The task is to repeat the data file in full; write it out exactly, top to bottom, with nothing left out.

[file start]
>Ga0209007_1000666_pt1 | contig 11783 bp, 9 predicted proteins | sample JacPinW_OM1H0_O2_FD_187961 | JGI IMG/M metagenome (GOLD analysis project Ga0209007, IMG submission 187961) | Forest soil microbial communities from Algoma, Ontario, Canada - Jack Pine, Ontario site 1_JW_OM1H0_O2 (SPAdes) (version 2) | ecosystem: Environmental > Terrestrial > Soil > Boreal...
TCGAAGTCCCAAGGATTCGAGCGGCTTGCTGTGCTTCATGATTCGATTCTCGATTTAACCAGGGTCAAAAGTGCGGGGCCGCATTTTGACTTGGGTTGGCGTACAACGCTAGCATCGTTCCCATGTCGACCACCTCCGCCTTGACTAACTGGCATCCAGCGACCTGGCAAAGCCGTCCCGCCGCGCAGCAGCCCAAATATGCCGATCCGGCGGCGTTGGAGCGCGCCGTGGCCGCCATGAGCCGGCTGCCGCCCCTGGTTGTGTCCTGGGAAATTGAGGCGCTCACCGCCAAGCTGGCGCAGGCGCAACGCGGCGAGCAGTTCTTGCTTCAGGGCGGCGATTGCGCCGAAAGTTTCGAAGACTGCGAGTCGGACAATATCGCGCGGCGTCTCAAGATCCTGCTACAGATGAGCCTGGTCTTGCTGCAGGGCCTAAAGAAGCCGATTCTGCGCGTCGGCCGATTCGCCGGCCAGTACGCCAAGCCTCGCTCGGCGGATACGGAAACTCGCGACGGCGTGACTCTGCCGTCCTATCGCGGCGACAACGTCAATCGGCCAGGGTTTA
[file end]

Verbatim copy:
>Ga0209007_1000666_pt1 | contig 11783 bp, 9 predicted proteins | sample JacPinW_OM1H0_O2_FD_187961 | JGI IMG/M metagenome (GOLD analysis project Ga0209007, IMG submission 187961) | Forest soil microbial communities from Algoma, Ontario, Canada - Jack Pine, Ontario site 1_JW_OM1H0_O2 (SPAdes) (version 2) | ecosystem: Environmental > Terrestrial > Soil > Boreal...
TCGAAGTCCCAAGGATTCGAGCGGCTTGCTGTGCTTCATGATTCGATTCTCGATTTAACCAGGGTCAAAAGTGCGGGGCCGCATTTTGACTTGGGTTGGCGTACAACGCTAGCATCGTTCCCATGTCGACCACCTCCGCCTTGACTAACTGGCATCCAGCGACCTGGCAAAGCCGTCCCGCCGCGCAGCAGCCCAAATATGCCGATCCGGCGGCGTTGGAGCGCGCCGTGGCCGCCATGAGCCGGCTGCCGCCCCTGGTTGTGTCCTGGGAAATTGAGGCGCTCACCGCCAAGCTGGCGCAGGCGCAACGCGGCGAGCAGTTCTTGCTTCAGGGCGGCGATTGCGCCGAAAGTTTCGAAGACTGCGAGTCGGACAATATCGCGCGGCGTCTCAAGATCCTGCTACAGATGAGCCTGGTCTTGCTGCAGGGCCTAAAGAAGCCGATTCTGCGCGTCGGCCGATTCGCCGGCCAGTACGCCAAGCCTCGCTCGGCGGATACGGAAACTCGCGACGGCGTGACTCTGCCGTCCTATCGCGGCGACAACGTCAATCGGCCAGGGTTTA